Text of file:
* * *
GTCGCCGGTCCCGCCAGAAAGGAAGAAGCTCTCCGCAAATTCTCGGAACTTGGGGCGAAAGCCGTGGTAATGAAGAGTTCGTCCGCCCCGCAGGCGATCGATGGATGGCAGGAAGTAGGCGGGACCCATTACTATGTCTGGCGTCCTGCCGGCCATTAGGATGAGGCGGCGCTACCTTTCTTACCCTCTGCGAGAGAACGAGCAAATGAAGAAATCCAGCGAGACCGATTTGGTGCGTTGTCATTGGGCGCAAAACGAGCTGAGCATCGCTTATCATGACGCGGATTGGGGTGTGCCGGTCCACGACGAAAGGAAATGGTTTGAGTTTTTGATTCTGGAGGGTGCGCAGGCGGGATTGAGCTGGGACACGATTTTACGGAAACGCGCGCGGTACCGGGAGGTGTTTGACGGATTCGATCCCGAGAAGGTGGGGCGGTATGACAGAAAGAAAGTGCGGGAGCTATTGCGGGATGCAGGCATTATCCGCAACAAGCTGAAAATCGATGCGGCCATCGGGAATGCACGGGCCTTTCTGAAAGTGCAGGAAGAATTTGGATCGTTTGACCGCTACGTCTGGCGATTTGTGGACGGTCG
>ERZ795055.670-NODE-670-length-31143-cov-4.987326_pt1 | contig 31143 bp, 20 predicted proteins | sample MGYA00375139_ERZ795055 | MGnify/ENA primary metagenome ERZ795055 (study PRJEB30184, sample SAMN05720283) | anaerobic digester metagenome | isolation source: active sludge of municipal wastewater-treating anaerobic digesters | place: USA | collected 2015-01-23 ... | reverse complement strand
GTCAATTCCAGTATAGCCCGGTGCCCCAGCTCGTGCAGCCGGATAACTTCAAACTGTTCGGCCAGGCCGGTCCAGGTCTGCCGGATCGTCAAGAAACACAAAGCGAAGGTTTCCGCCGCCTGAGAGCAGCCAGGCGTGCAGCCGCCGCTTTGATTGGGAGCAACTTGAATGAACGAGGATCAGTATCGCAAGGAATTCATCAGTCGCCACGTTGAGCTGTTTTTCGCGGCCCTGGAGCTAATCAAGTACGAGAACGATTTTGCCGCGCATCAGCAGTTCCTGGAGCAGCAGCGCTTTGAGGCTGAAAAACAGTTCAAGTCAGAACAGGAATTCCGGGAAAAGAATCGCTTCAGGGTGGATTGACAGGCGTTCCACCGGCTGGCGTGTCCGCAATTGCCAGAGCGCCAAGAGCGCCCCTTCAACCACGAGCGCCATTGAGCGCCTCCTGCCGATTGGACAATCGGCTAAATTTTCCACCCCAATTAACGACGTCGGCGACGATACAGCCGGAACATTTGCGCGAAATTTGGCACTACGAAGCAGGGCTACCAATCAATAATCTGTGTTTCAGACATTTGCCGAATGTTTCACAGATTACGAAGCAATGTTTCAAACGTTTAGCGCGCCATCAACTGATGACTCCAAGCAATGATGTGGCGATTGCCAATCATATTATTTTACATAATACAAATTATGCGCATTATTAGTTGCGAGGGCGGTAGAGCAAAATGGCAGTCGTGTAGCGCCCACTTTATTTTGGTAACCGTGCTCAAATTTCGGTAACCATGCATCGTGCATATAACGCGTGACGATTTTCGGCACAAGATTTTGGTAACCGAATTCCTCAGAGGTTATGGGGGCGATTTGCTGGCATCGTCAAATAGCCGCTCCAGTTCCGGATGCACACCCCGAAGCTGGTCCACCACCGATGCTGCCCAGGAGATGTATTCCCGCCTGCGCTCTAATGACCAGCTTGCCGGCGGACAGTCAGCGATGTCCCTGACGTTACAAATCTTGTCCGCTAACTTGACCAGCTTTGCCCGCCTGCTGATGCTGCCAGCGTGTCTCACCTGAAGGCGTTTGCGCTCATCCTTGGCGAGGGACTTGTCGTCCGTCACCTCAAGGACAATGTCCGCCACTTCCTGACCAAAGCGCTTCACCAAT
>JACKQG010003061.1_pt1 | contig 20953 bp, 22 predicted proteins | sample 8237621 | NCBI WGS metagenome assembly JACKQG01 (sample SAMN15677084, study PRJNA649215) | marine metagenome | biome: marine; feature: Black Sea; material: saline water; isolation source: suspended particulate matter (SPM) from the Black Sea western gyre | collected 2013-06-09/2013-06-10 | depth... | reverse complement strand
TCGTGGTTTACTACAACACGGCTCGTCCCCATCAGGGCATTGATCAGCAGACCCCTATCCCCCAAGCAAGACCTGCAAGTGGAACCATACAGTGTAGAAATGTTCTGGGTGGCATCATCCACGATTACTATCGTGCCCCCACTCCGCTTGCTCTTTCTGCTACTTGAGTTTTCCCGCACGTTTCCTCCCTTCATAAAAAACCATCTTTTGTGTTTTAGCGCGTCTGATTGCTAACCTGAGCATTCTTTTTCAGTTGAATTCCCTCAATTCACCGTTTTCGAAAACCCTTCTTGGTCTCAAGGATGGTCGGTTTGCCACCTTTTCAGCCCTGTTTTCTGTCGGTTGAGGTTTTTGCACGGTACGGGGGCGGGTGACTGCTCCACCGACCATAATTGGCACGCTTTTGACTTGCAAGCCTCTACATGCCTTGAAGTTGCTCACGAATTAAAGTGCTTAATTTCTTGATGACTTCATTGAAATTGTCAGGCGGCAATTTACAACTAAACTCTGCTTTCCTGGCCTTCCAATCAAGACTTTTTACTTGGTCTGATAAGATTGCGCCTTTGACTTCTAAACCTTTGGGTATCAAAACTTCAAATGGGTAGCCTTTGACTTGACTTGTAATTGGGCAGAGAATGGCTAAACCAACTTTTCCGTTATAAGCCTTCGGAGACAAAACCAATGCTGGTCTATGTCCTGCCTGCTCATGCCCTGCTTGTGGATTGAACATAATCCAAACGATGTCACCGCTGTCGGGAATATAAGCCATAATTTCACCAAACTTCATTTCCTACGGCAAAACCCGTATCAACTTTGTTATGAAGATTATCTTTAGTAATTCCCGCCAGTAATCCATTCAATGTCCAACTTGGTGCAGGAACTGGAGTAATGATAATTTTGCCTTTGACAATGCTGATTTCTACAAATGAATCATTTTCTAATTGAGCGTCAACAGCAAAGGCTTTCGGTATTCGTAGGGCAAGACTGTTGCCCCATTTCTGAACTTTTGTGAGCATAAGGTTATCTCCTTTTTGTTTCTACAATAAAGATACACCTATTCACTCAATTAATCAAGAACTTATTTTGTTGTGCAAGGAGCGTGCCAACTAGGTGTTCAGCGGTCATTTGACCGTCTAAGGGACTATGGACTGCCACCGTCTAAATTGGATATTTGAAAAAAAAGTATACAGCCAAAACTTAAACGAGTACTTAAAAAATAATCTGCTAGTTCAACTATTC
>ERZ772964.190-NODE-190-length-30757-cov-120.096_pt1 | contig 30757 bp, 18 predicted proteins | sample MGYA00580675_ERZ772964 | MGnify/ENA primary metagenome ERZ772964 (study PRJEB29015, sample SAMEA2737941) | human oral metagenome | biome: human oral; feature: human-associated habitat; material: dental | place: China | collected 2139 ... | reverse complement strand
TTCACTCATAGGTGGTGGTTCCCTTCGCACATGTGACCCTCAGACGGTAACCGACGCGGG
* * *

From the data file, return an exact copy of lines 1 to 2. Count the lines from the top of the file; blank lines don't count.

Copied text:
GTCGCCGGTCCCGCCAGAAAGGAAGAAGCTCTCCGCAAATTCTCGGAACTTGGGGCGAAAGCCGTGGTAATGAAGAGTTCGTCCGCCCCGCAGGCGATCGATGGATGGCAGGAAGTAGGCGGGACCCATTACTATGTCTGGCGTCCTGCCGGCCATTAGGATGAGGCGGCGCTACCTTTCTTACCCTCTGCGAGAGAACGAGCAAATGAAGAAATCCAGCGAGACCGATTTGGTGCGTTGTCATTGGGCGCAAAACGAGCTGAGCATCGCTTATCATGACGCGGATTGGGGTGTGCCGGTCCACGACGAAAGGAAATGGTTTGAGTTTTTGATTCTGGAGGGTGCGCAGGCGGGATTGAGCTGGGACACGATTTTACGGAAACGCGCGCGGTACCGGGAGGTGTTTGACGGATTCGATCCCGAGAAGGTGGGGCGGTATGACAGAAAGAAAGTGCGGGAGCTATTGCGGGATGCAGGCATTATCCGCAACAAGCTGAAAATCGATGCGGCCATCGGGAATGCACGGGCCTTTCTGAAAGTGCAGGAAGAATTTGGATCGTTTGACCGCTACGTCTGGCGATTTGTGGACGGTCG
>ERZ795055.670-NODE-670-length-31143-cov-4.987326_pt1 | contig 31143 bp, 20 predicted proteins | sample MGYA00375139_ERZ795055 | MGnify/ENA primary metagenome ERZ795055 (study PRJEB30184, sample SAMN05720283) | anaerobic digester metagenome | isolation source: active sludge of municipal wastewater-treating anaerobic digesters | place: USA | collected 2015-01-23 ... | reverse complement strand